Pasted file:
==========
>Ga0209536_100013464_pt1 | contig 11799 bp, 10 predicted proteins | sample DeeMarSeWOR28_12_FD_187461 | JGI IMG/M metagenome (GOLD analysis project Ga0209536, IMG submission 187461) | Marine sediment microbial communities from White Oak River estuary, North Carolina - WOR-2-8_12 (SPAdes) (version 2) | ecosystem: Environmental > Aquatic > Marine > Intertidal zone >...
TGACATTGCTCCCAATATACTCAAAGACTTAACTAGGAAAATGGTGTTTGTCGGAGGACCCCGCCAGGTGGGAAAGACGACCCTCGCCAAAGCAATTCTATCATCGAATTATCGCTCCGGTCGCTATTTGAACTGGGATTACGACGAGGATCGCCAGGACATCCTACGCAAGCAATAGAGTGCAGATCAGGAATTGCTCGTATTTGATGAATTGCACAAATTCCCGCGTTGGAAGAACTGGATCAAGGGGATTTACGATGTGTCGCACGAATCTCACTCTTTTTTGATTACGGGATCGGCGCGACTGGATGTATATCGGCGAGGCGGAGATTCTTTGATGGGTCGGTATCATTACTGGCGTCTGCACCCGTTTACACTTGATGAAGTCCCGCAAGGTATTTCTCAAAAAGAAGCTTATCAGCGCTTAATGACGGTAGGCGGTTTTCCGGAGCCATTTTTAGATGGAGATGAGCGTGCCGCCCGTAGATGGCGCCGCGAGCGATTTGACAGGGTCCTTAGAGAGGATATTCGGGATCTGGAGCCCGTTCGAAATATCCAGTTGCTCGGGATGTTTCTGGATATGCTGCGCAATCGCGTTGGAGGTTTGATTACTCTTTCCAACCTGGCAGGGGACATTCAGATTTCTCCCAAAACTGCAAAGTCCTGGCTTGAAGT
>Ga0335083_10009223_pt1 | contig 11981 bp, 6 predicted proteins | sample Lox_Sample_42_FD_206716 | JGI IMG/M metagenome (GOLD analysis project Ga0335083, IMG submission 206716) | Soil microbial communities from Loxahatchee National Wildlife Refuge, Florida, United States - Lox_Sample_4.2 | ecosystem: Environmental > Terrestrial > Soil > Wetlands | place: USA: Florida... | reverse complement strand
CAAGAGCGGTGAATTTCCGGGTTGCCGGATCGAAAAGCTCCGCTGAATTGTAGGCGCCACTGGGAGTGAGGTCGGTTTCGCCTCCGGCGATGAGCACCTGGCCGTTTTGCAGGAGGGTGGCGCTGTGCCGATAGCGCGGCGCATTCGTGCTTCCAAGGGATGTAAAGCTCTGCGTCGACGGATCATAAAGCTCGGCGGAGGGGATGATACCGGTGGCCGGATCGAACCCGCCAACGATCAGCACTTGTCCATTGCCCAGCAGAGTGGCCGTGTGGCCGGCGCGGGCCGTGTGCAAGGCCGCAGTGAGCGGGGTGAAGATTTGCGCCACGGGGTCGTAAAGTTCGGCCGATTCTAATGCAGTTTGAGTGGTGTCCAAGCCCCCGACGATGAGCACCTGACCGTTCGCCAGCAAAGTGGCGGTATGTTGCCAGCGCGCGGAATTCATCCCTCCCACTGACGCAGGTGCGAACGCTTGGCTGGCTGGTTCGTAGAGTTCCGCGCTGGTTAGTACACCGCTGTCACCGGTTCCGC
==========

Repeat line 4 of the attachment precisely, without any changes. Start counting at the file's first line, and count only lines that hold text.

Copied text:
CAAGAGCGGTGAATTTCCGGGTTGCCGGATCGAAAAGCTCCGCTGAATTGTAGGCGCCACTGGGAGTGAGGTCGGTTTCGCCTCCGGCGATGAGCACCTGGCCGTTTTGCAGGAGGGTGGCGCTGTGCCGATAGCGCGGCGCATTCGTGCTTCCAAGGGATGTAAAGCTCTGCGTCGACGGATCATAAAGCTCGGCGGAGGGGATGATACCGGTGGCCGGATCGAACCCGCCAACGATCAGCACTTGTCCATTGCCCAGCAGAGTGGCCGTGTGGCCGGCGCGGGCCGTGTGCAAGGCCGCAGTGAGCGGGGTGAAGATTTGCGCCACGGGGTCGTAAAGTTCGGCCGATTCTAATGCAGTTTGAGTGGTGTCCAAGCCCCCGACGATGAGCACCTGACCGTTCGCCAGCAAAGTGGCGGTATGTTGCCAGCGCGCGGAATTCATCCCTCCCACTGACGCAGGTGCGAACGCTTGGCTGGCTGGTTCGTAGAGTTCCGCGCTGGTTAGTACACCGCTGTCACCGGTTCCGC